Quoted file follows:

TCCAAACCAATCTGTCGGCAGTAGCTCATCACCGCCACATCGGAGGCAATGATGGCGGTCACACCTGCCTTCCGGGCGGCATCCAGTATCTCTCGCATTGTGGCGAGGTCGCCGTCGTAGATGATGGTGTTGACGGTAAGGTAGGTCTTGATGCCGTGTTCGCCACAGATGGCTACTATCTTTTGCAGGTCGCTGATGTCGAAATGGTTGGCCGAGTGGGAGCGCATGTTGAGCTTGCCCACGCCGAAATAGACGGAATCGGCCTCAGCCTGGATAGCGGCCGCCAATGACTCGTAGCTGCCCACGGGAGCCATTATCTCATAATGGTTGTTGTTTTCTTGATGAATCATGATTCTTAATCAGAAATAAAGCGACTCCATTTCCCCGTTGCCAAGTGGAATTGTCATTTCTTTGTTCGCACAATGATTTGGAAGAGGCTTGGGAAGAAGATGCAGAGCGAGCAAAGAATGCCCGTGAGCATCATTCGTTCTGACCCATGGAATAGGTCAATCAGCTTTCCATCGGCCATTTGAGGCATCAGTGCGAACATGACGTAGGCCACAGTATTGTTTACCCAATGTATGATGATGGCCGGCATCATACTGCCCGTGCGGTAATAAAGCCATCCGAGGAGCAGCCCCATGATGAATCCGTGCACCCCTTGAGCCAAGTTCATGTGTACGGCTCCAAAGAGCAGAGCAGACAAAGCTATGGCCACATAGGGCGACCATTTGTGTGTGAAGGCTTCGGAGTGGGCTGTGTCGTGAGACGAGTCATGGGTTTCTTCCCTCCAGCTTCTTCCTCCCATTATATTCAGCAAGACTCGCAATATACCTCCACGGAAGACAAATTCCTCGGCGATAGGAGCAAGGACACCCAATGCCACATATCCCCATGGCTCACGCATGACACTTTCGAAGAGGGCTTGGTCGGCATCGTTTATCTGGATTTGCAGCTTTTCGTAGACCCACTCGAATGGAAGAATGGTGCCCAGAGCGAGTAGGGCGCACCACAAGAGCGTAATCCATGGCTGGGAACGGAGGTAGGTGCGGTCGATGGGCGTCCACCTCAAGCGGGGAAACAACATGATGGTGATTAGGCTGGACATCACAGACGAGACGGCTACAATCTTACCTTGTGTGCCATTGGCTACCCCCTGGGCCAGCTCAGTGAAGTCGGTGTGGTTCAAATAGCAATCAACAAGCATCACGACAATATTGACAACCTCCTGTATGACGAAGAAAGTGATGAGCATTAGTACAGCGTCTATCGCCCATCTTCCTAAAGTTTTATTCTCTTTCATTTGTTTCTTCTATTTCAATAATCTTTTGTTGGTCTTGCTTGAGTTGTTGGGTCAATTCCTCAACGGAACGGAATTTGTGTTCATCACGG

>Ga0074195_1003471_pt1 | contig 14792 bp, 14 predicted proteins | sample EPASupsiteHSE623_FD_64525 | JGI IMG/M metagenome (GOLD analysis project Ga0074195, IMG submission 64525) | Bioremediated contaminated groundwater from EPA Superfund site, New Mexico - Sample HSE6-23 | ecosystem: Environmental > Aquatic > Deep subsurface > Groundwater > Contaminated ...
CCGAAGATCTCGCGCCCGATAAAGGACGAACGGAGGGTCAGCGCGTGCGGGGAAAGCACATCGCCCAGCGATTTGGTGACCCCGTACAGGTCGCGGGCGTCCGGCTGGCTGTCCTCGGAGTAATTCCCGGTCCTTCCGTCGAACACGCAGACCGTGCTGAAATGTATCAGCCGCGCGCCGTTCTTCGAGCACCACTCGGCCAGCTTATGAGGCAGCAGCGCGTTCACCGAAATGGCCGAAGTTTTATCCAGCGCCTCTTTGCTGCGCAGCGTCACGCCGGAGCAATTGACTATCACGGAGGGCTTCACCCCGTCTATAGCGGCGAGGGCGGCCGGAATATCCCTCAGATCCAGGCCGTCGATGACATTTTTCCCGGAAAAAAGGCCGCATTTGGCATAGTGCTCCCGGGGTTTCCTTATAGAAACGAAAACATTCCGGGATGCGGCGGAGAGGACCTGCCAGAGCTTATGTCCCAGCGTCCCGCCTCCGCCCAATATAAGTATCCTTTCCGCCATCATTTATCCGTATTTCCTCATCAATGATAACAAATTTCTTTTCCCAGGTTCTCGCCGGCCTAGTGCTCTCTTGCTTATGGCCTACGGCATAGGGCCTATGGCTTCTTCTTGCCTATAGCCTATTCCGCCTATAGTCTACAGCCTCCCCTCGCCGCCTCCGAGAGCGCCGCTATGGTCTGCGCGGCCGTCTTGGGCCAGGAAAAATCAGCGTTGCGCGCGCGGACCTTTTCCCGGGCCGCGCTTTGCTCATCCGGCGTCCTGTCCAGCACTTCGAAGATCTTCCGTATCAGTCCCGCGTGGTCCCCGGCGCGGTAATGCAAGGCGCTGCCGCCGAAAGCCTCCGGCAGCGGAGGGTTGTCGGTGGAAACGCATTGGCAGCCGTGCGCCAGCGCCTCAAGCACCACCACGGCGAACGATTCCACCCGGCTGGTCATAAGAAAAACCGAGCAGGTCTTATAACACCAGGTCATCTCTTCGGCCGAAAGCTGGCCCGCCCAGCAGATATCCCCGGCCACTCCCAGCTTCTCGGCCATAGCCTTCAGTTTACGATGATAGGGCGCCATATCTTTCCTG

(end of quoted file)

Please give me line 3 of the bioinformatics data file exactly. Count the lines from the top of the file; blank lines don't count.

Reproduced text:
CCGAAGATCTCGCGCCCGATAAAGGACGAACGGAGGGTCAGCGCGTGCGGGGAAAGCACATCGCCCAGCGATTTGGTGACCCCGTACAGGTCGCGGGCGTCCGGCTGGCTGTCCTCGGAGTAATTCCCGGTCCTTCCGTCGAACACGCAGACCGTGCTGAAATGTATCAGCCGCGCGCCGTTCTTCGAGCACCACTCGGCCAGCTTATGAGGCAGCAGCGCGTTCACCGAAATGGCCGAAGTTTTATCCAGCGCCTCTTTGCTGCGCAGCGTCACGCCGGAGCAATTGACTATCACGGAGGGCTTCACCCCGTCTATAGCGGCGAGGGCGGCCGGAATATCCCTCAGATCCAGGCCGTCGATGACATTTTTCCCGGAAAAAAGGCCGCATTTGGCATAGTGCTCCCGGGGTTTCCTTATAGAAACGAAAACATTCCGGGATGCGGCGGAGAGGACCTGCCAGAGCTTATGTCCCAGCGTCCCGCCTCCGCCCAATATAAGTATCCTTTCCGCCATCATTTATCCGTATTTCCTCATCAATGATAACAAATTTCTTTTCCCAGGTTCTCGCCGGCCTAGTGCTCTCTTGCTTATGGCCTACGGCATAGGGCCTATGGCTTCTTCTTGCCTATAGCCTATTCCGCCTATAGTCTACAGCCTCCCCTCGCCGCCTCCGAGAGCGCCGCTATGGTCTGCGCGGCCGTCTTGGGCCAGGAAAAATCAGCGTTGCGCGCGCGGACCTTTTCCCGGGCCGCGCTTTGCTCATCCGGCGTCCTGTCCAGCACTTCGAAGATCTTCCGTATCAGTCCCGCGTGGTCCCCGGCGCGGTAATGCAAGGCGCTGCCGCCGAAAGCCTCCGGCAGCGGAGGGTTGTCGGTGGAAACGCATTGGCAGCCGTGCGCCAGCGCCTCAAGCACCACCACGGCGAACGATTCCACCCGGCTGGTCATAAGAAAAACCGAGCAGGTCTTATAACACCAGGTCATCTCTTCGGCCGAAAGCTGGCCCGCCCAGCAGATATCCCCGGCCACTCCCAGCTTCTCGGCCATAGCCTTCAGTTTACGATGATAGGGCGCCATATCTTTCCTG